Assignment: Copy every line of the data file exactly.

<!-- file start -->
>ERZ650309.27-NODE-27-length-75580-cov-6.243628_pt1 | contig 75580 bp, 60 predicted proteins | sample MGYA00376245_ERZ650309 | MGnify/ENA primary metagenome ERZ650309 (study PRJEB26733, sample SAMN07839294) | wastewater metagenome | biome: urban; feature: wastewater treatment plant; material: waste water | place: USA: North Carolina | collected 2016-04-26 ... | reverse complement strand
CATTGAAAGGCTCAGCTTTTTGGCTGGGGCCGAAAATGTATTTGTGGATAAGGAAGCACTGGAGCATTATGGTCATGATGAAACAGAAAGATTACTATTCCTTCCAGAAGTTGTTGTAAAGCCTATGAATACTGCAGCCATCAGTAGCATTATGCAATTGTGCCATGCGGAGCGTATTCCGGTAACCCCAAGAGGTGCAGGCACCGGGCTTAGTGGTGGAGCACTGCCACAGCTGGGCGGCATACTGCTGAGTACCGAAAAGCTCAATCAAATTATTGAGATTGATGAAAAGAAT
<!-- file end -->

>ERZ650309.27-NODE-27-length-75580-cov-6.243628_pt1 | contig 75580 bp, 60 predicted proteins | sample MGYA00376245_ERZ650309 | MGnify/ENA primary metagenome ERZ650309 (study PRJEB26733, sample SAMN07839294) | wastewater metagenome | biome: urban; feature: wastewater treatment plant; material: waste water | place: USA: North Carolina | collected 2016-04-26 ... | reverse complement strand
CATTGAAAGGCTCAGCTTTTTGGCTGGGGCCGAAAATGTATTTGTGGATAAGGAAGCACTGGAGCATTATGGTCATGATGAAACAGAAAGATTACTATTCCTTCCAGAAGTTGTTGTAAAGCCTATGAATACTGCAGCCATCAGTAGCATTATGCAATTGTGCCATGCGGAGCGTATTCCGGTAACCCCAAGAGGTGCAGGCACCGGGCTTAGTGGTGGAGCACTGCCACAGCTGGGCGGCATACTGCTGAGTACCGAAAAGCTCAATCAAATTATTGAGATTGATGAAAAGAAT